Ricatto also criticized both the Chapey and Ulrich campaigns for having “successfully tied up candidates in court, preventing them from reaching their voters.”

Ulrich claims he had no intention of tying up anyone anywhere. He said there was a legitimate reason to challenge Ricatto: his petition was fraudulent.

A judge agreed — to an extent — and found that about two-thirds of Ricatto’s petition was invalid, as it contained illegible signatures or those of people who weren’t registered to vote or didn’t live in the district. Still, Ricatto survived the challenge, ending up with about 100 more signatures than required.

With some 1,280 signatures on his petition, Ulrich escaped removal from the ballot: Chapey’s campaign recognized there was nothing on which to challenge the young candidate and withdrew its opposition, according to Ulrich.

While he admitted that Gulluscio’s removal from the ballot is a benefit to his campaign, Ulrich expressed regret about the situation. “[Voters are] being denied the opportunity to vote for their candidate. I think, philosophically, that’s wrong,” the Ozone Park Republican District Leader said. “It’s just not right. They use all these antiquated rules and laws to slice and dice and divide people.”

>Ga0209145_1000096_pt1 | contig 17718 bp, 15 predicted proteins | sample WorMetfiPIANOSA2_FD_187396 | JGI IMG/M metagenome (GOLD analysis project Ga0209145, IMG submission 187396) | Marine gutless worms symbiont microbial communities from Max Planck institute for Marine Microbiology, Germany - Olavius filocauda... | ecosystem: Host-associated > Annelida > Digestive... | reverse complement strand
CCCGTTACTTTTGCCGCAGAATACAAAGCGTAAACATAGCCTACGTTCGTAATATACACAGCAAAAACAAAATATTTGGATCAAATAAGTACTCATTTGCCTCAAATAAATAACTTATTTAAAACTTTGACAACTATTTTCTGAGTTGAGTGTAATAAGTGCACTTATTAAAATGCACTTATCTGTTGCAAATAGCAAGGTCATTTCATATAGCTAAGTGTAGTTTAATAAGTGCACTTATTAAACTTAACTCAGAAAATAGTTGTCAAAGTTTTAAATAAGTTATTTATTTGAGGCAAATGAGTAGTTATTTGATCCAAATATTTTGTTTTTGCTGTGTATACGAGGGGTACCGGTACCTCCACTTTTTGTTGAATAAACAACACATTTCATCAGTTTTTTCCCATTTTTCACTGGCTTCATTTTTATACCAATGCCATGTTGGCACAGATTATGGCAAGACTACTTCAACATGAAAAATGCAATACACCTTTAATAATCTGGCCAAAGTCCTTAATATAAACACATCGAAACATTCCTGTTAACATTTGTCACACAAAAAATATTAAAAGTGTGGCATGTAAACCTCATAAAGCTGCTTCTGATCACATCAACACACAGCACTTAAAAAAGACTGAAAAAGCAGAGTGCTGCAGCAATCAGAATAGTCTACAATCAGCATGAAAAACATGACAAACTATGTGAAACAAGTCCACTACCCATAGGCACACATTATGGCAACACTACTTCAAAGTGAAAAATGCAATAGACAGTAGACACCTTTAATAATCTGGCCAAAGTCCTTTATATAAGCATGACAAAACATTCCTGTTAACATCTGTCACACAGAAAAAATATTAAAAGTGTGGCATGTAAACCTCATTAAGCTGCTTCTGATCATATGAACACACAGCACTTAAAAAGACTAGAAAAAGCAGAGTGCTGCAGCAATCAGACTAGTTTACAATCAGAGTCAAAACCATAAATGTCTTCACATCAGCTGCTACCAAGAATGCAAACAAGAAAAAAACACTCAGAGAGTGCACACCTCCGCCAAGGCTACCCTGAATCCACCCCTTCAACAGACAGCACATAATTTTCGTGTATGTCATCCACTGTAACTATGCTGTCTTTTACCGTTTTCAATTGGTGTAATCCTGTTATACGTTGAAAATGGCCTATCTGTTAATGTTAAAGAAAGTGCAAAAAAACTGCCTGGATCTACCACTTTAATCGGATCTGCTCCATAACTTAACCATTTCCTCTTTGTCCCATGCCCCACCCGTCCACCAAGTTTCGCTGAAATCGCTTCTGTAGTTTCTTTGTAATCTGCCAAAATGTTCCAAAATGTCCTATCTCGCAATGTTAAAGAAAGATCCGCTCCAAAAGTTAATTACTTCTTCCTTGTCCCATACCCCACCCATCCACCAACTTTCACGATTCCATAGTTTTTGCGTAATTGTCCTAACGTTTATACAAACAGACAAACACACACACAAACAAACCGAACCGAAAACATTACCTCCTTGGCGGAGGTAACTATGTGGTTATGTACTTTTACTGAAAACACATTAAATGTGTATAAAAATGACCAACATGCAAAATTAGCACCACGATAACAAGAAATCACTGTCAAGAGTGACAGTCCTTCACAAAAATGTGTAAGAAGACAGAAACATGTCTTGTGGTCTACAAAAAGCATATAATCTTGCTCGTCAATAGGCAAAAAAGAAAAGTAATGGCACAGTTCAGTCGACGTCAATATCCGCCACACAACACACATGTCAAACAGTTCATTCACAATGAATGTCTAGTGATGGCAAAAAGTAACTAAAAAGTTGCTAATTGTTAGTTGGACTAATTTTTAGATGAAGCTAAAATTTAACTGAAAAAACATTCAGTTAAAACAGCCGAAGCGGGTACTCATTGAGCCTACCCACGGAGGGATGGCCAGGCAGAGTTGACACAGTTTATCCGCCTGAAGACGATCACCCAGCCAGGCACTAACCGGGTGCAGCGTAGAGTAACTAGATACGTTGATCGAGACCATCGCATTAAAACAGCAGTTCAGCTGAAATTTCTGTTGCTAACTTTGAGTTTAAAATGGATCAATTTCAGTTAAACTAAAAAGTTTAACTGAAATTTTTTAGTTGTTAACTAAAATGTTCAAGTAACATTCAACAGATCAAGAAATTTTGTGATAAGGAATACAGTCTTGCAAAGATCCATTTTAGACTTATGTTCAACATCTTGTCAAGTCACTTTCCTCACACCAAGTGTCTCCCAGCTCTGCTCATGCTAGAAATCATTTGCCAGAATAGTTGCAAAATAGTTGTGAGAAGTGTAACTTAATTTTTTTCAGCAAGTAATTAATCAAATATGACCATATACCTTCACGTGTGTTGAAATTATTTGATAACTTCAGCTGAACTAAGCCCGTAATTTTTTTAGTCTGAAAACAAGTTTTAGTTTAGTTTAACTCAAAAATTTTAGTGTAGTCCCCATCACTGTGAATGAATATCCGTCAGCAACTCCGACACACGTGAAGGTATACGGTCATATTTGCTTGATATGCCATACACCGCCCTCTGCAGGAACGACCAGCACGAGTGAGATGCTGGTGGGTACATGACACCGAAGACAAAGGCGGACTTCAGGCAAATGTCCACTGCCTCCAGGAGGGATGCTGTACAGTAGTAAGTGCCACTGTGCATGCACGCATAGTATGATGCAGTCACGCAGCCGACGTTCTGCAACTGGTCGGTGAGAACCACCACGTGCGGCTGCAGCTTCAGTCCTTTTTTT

Speculating on whether he believes any of his competitors will run again in the November election for the seat, Ulrich said he doubted it. “This whole process taught a lot of people a lot.”

None of the candidates challenged Rockaway Democratic District Leader Lew Simon, who collected more than 4,100 signatures. “I’ve been doing this for many, many years,” Simon said. “When you know what you’re doing and you’re out there ... and you know who’s registered to vote, you should not have a problem.” Simon did not challenge any of his competitors.

Another candidate who escaped challenge is Sam DiBernardo, a 74-year-old retired Howard Beach teacher. He never even made it past the Board of Elections: taking his petition of only 250 signatures, on face value, the board removed DiBernardo almost immediately.

Those who remain on the ballot will campaign until Feb. 24, when the voters will choose the new council member.